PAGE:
Over the last several weeks, conversations with bankers have become incredibly predictable.
“We are drowning in PPP. It’s been all hands on deck for seven days a week, and we still can’t keep up.”
On top of PPP, the total loans outstanding for the industry are up significantly YTD. However, as is often the case with the U.S. banking statistics, those totals can be wildly misleading. Loans are up, but the vast majority has been driven by the top 10 banks in the country funding revolvers for some of the nation’s largest corporations. The rest of the market, as we’ll see below, looks a lot different.
I’m afraid the chaos of PPP is masking some real underlying ugliness for the industry. There are rough times ahead, as we’re seeing complete breakdowns in parts of the market that make even the financial crisis of 2008 pale in comparison. Outside of the Federal government, credit markets have slowed dramatically over the last few weeks.
(Note: Since publishing this article in late April, we’ve gone back to check on the data. Given that a large number of PPP deals took a long time to be processed, we expected there would be some retroactive changes in the volume numbers for April. Those are reflected in the updated charts below. While they lessen the degree of the volume drop we found originally, the story remains the same: Middle market loan volume is at a fraction of its previous levels.)
The Fed's Ballooning Balance Sheet
The Fed has had to step into the void to help clear markets for repos, money market funds, commercial paper, municipal bonds, and now, via PPP and the Main Street facilities, even private bilateral commercial loans. The clearest view of the impact is to look at the Fed’s balance sheet:
That represents a 66% increase, an astounding $2.8 trillion, in just 11 weeks, and the Main Street Lending programs aren't even live yet!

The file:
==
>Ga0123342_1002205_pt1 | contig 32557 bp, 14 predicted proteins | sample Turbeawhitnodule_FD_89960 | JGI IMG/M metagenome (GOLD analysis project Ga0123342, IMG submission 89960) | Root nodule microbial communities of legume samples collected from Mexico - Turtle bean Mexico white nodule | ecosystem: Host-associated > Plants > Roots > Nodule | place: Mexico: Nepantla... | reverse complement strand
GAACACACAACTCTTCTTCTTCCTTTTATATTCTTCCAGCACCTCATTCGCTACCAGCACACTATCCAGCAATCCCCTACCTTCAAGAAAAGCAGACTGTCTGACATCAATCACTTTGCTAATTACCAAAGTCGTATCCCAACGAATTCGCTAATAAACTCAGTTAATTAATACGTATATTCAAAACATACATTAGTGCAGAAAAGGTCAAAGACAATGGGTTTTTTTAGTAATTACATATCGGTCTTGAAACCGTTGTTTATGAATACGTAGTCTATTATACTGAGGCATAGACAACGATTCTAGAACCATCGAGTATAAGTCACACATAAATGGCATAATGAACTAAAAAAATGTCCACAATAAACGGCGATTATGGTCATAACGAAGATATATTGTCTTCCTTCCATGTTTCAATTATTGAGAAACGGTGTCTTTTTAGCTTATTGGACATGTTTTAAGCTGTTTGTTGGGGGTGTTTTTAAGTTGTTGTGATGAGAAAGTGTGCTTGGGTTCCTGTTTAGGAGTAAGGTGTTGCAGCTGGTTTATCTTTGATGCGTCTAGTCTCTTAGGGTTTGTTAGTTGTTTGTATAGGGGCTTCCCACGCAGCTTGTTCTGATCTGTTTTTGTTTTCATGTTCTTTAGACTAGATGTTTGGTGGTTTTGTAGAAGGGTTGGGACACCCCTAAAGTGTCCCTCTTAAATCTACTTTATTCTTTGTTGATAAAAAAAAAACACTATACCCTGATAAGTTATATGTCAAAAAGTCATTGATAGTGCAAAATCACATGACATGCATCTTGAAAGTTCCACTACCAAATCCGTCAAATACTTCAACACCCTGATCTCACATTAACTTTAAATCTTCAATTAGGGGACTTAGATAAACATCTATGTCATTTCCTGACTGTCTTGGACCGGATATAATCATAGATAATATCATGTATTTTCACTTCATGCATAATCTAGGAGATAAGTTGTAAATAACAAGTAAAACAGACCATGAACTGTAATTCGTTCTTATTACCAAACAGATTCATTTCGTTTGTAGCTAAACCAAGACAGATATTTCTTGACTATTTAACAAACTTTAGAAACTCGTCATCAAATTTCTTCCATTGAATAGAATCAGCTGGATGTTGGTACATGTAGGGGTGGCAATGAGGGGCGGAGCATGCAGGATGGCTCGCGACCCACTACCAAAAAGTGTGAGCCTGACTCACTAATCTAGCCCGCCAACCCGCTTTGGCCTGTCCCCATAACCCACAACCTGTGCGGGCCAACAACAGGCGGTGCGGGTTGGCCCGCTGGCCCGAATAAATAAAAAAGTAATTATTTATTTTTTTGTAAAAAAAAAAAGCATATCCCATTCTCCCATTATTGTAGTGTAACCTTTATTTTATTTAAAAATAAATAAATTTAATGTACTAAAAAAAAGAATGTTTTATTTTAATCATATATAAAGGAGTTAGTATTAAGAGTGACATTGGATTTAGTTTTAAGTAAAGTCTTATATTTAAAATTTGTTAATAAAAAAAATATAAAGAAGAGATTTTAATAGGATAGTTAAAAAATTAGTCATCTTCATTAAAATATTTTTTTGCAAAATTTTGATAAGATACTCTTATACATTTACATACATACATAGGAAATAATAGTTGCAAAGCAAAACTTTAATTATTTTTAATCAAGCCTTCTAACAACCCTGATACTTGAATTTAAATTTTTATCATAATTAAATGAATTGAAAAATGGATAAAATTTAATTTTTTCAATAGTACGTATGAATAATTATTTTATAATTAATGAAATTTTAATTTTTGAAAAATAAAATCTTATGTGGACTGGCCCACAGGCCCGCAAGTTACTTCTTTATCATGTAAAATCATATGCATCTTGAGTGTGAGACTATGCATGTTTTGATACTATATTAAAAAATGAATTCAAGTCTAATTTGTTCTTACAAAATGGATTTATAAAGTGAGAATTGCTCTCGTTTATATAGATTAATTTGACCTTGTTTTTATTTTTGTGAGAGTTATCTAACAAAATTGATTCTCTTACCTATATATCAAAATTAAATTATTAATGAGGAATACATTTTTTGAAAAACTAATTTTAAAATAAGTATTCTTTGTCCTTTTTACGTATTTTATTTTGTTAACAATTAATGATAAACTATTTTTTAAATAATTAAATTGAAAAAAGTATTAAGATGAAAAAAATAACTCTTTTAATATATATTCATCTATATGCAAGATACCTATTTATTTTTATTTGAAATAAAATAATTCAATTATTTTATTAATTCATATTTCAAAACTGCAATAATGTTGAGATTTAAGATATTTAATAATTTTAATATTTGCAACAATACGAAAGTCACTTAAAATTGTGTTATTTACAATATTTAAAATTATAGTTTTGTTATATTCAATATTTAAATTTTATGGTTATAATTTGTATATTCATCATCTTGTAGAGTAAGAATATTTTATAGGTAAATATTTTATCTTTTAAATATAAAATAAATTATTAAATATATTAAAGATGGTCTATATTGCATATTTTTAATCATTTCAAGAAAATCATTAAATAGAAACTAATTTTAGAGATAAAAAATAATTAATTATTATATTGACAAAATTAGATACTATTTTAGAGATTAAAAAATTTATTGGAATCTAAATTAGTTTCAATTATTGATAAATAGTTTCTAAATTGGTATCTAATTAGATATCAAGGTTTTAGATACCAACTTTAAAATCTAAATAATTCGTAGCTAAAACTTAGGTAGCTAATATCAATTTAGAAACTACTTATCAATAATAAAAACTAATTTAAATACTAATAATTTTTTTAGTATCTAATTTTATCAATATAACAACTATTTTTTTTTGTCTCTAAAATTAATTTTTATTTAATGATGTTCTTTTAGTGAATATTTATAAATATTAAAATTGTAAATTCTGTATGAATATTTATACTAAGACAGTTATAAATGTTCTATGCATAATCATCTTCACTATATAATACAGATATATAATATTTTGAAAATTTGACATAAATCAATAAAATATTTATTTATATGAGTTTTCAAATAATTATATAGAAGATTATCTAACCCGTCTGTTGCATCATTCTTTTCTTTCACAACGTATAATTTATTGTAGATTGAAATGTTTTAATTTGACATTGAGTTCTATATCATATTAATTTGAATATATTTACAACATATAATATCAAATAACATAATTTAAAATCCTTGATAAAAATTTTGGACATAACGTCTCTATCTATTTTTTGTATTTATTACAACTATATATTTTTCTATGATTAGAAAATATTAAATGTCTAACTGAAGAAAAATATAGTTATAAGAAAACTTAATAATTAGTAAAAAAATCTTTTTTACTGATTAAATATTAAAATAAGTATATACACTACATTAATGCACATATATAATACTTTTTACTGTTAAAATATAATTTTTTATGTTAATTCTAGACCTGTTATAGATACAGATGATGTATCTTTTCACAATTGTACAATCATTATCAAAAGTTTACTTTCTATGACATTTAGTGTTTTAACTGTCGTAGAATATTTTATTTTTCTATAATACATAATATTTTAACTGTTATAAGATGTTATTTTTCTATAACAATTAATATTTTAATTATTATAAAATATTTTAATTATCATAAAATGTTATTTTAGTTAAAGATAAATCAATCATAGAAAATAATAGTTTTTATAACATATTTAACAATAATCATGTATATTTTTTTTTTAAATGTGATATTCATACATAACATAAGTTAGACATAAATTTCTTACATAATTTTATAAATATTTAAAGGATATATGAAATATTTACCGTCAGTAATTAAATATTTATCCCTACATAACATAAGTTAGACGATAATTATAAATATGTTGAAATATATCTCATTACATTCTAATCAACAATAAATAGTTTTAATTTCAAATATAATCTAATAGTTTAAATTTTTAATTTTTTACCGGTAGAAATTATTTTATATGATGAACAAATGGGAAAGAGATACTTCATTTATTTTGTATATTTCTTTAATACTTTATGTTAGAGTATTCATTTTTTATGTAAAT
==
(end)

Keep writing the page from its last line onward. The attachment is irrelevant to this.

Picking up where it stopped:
Federal intervention in the bond markets is a big deal, but not unprecedented. But they've never before stepped in to directly facilitate small business and middle market commercial loan transactions.
CARES Act … and Little Else
The CARES Act changed all that, and in the last two weeks, those are essentially the only transactions getting done in the SME space.
PrecisionLender processes a little over 15% of the commercial loans booked in the United States on our profitability platform. We see the deals being booked in nearly real time, and the data from the last month is mind boggling. In particular, the last two weeks were wild enough that we did multiple checks to make sure there weren’t data problems. There weren’t.
The chart below represents a simple loan count for small business and middle market deals booked by week during 2020. Of note, it includes both brand new originations AND renewals, and we indexed the count to the first full week of January (at 100).
Record volume? Yes. Long hours for bankers? Undoubtedly. The week ending 4/17 saw loan counts at more than 10x the average from January and February of this year.
But now, let’s remove PPP loans from that volume:
As expected, the PPP loans have drowned out much of the normal loan activity. The pace was close to normal through March, though it was missing the usual uptick we see in the final week of the month. PPP officially opened on April 3, and non-PPP volume that week was right on the Jan to February average. But it began to rapidly decline in the following weeks.
It’s concerning to see “business as usual” down that much, but it is understandable given the deluge of PPP loans and all the related systems/processes building that had to be done. Even that number, though, significantly under-reports the true extent of the issue.
The next chart looks at the dollar volume of loans, again by week, indexed to 100 for the first full week of January:
Yikes. Again, after that initial surge in mid-April - when PPP deals started hitting the books - there has been a swift drop-off. Now let’s remove PPP again:
After spiking above the averages in March, volume fell off a cliff in April and has gone even lower in May.
More to Come on Main Street
About the AuthorFollow on Twitter Follow on Linkedin More Content by Dallas Wells